in late day in a house
long ago closed,
and the garden cut back in autumn,
in December all
thorn and skeleton.
Though light closes
in winter right
as a rose,
and time touches
where flowers were,
and the weather
home is a bloom away,
where sun just set
on New York's day.
Again from last week, looking out my coffeehouse windows, such wonders to behold.
very fat woman
in very tight stretch pants
so tight that even though
the pants are black as the dark
side of the moon
(speaking of a very full moon)
I can still see the slight rise of freckles
on her ample, tightly-bound
so much there for adoration
on the way to the church next door...
if there was an eleventh commandment
it would surely concern itself
with ample bottoms and very tight
if the United Nations
had a multi-national commission on nylon abuse
it would be voting sanctions
this very minute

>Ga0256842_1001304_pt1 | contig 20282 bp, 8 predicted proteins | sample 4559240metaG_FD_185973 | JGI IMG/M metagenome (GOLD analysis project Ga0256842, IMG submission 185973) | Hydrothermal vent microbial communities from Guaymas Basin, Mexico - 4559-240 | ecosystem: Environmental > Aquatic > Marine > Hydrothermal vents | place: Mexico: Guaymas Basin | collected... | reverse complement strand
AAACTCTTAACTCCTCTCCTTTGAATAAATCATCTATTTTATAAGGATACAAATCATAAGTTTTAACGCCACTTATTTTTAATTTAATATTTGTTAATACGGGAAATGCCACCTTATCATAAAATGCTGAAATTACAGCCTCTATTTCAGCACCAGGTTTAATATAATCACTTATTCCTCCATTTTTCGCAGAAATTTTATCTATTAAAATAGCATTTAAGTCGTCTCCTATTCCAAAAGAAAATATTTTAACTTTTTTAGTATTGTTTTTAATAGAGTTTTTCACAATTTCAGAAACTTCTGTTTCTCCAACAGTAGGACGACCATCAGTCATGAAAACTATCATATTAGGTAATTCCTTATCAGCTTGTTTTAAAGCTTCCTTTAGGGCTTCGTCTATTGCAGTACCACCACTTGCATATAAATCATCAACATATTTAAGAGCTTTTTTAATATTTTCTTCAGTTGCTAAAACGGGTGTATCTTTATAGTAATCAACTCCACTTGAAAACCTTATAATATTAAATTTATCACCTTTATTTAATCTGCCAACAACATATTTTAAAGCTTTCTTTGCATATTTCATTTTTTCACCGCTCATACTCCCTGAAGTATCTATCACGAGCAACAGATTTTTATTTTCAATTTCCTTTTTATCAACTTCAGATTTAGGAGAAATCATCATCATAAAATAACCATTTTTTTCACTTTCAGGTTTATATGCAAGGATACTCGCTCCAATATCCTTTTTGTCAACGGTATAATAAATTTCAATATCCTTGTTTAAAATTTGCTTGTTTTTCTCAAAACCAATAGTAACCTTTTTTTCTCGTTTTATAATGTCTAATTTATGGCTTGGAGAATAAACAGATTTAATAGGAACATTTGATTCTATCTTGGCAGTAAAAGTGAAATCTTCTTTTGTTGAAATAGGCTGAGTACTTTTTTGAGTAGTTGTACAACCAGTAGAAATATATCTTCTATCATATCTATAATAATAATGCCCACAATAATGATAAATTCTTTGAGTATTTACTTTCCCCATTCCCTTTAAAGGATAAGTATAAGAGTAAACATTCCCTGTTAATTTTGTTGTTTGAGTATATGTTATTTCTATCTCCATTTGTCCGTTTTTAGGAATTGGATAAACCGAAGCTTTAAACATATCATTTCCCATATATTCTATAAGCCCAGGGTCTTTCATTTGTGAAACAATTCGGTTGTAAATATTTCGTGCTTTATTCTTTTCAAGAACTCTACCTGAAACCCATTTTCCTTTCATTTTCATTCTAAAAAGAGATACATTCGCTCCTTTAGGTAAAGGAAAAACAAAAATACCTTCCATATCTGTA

unable to un-see
I'm left with a whole new meaning for
and now I'm stuck with it
The last piece from my library this month is by James Galvin
and it's taken from his book X: Poems
, published by Copper Canyon Press in 2003.
Author of seven books of poetry, Galvin is also published prose and a novel. He is winner of many awards and honor and was on the permanent faculty of the Iowa Writer's Workshop for many years.
Promises Are For Liars
Because, you know,
Either you're going
To do it or
Slight as light
Reflected from the stream
Onto the wavering
A cyclone of sand-
Rises from the corn
Let's don't worry.
Let's don't ask.
Are standing by.
But I keep thinking
How easy it is
To get lost in the sky
With nothing holy
Here's the last poem for the week, a quiet and restful end to the post.
light April rain today in March
slow and comfortable
like a warm
curled beside you on the sofa,
sleeping head resting
in your lap deep
As usual, everything belongs to who made it. You're welcome to use my
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New Days & New Ways
Places and Spaces
Always to the Light
Goes Around Comes Around
Pushing Clouds Against the Wind
And, for those print-bent, available at Amazon and select
coffeehouses in San Antonio
Seven Beats a Second
Sonyador - The Dreamer
Peace in Our Time